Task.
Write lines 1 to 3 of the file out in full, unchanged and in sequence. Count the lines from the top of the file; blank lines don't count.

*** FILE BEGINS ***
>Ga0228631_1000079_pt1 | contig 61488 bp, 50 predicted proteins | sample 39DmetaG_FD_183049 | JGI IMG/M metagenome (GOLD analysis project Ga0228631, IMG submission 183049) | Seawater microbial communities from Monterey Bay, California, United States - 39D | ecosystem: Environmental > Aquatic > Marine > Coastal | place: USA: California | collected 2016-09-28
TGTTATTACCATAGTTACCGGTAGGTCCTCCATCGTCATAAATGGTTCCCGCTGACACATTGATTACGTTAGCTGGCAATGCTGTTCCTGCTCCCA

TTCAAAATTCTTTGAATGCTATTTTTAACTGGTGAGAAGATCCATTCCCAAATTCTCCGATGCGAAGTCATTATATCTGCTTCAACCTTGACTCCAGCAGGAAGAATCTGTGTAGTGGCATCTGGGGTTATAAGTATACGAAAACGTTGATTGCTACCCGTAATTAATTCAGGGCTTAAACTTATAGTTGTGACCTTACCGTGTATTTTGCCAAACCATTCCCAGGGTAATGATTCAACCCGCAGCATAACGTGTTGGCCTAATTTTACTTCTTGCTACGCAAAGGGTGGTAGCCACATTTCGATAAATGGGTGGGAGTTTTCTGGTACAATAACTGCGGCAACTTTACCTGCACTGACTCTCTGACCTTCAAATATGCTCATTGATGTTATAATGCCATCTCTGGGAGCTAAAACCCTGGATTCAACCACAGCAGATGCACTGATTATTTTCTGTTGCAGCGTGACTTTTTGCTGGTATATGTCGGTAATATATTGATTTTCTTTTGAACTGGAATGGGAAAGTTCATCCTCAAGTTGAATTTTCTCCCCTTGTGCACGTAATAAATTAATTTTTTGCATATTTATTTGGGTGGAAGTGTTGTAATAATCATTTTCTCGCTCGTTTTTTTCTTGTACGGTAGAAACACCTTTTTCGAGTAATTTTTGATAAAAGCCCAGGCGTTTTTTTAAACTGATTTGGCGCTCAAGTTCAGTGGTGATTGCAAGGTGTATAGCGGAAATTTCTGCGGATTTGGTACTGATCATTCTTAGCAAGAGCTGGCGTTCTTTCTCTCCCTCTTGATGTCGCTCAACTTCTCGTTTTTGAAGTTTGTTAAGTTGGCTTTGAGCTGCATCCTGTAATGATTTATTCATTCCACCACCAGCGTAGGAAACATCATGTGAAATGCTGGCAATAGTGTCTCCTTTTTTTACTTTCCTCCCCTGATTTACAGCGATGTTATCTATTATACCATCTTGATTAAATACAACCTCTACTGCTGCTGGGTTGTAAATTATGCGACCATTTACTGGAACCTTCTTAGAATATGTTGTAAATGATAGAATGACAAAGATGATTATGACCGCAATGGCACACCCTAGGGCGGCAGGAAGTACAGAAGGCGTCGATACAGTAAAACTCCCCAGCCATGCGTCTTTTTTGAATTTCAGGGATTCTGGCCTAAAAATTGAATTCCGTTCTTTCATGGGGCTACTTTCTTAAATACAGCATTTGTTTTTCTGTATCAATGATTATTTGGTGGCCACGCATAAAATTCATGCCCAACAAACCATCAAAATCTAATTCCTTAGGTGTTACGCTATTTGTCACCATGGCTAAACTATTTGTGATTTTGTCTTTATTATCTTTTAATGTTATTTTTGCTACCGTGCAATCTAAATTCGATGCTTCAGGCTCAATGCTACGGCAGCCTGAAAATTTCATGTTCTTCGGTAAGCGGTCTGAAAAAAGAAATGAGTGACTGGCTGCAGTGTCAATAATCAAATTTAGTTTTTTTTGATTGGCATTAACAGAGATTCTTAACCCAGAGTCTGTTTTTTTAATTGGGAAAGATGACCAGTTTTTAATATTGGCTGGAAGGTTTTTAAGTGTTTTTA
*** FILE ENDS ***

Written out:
>Ga0228631_1000079_pt1 | contig 61488 bp, 50 predicted proteins | sample 39DmetaG_FD_183049 | JGI IMG/M metagenome (GOLD analysis project Ga0228631, IMG submission 183049) | Seawater microbial communities from Monterey Bay, California, United States - 39D | ecosystem: Environmental > Aquatic > Marine > Coastal | place: USA: California | collected 2016-09-28
TGTTATTACCATAGTTACCGGTAGGTCCTCCATCGTCATAAATGGTTCCCGCTGACACATTGATTACGTTAGCTGGCAATGCTGTTCCTGCTCCCA

TTCAAAATTCTTTGAATGCTATTTTTAACTGGTGAGAAGATCCATTCCCAAATTCTCCGATGCGAAGTCATTATATCTGCTTCAACCTTGACTCCAGCAGGAAGAATCTGTGTAGTGGCATCTGGGGTTATAAGTATACGAAAACGTTGATTGCTACCCGTAATTAATTCAGGGCTTAAACTTATAGTTGTGACCTTACCGTGTATTTTGCCAAACCATTCCCAGGGTAATGATTCAACCCGCAGCATAACGTGTTGGCCTAATTTTACTTCTTGCTACGCAAAGGGTGGTAGCCACATTTCGATAAATGGGTGGGAGTTTTCTGGTACAATAACTGCGGCAACTTTACCTGCACTGACTCTCTGACCTTCAAATATGCTCATTGATGTTATAATGCCATCTCTGGGAGCTAAAACCCTGGATTCAACCACAGCAGATGCACTGATTATTTTCTGTTGCAGCGTGACTTTTTGCTGGTATATGTCGGTAATATATTGATTTTCTTTTGAACTGGAATGGGAAAGTTCATCCTCAAGTTGAATTTTCTCCCCTTGTGCACGTAATAAATTAATTTTTTGCATATTTATTTGGGTGGAAGTGTTGTAATAATCATTTTCTCGCTCGTTTTTTTCTTGTACGGTAGAAACACCTTTTTCGAGTAATTTTTGATAAAAGCCCAGGCGTTTTTTTAAACTGATTTGGCGCTCAAGTTCAGTGGTGATTGCAAGGTGTATAGCGGAAATTTCTGCGGATTTGGTACTGATCATTCTTAGCAAGAGCTGGCGTTCTTTCTCTCCCTCTTGATGTCGCTCAACTTCTCGTTTTTGAAGTTTGTTAAGTTGGCTTTGAGCTGCATCCTGTAATGATTTATTCATTCCACCACCAGCGTAGGAAACATCATGTGAAATGCTGGCAATAGTGTCTCCTTTTTTTACTTTCCTCCCCTGATTTACAGCGATGTTATCTATTATACCATCTTGATTAAATACAACCTCTACTGCTGCTGGGTTGTAAATTATGCGACCATTTACTGGAACCTTCTTAGAATATGTTGTAAATGATAGAATGACAAAGATGATTATGACCGCAATGGCACACCCTAGGGCGGCAGGAAGTACAGAAGGCGTCGATACAGTAAAACTCCCCAGCCATGCGTCTTTTTTGAATTTCAGGGATTCTGGCCTAAAAATTGAATTCCGTTCTTTCATGGGGCTACTTTCTTAAATACAGCATTTGTTTTTCTGTATCAATGATTATTTGGTGGCCACGCATAAAATTCATGCCCAACAAACCATCAAAATCTAATTCCTTAGGTGTTACGCTATTTGTCACCATGGCTAAACTATTTGTGATTTTGTCTTTATTATCTTTTAATGTTATTTTTGCTACCGTGCAATCTAAATTCGATGCTTCAGGCTCAATGCTACGGCAGCCTGAAAATTTCATGTTCTTCGGTAAGCGGTCTGAAAAAAGAAATGAGTGACTGGCTGCAGTGTCAATAATCAAATTTAGTTTTTTTTGATTGGCATTAACAGAGATTCTTAACCCAGAGTCTGTTTTTTTAATTGGGAAAGATGACCAGTTTTTAATATTGGCTGGAAGGTTTTTAAGTGTTTTTA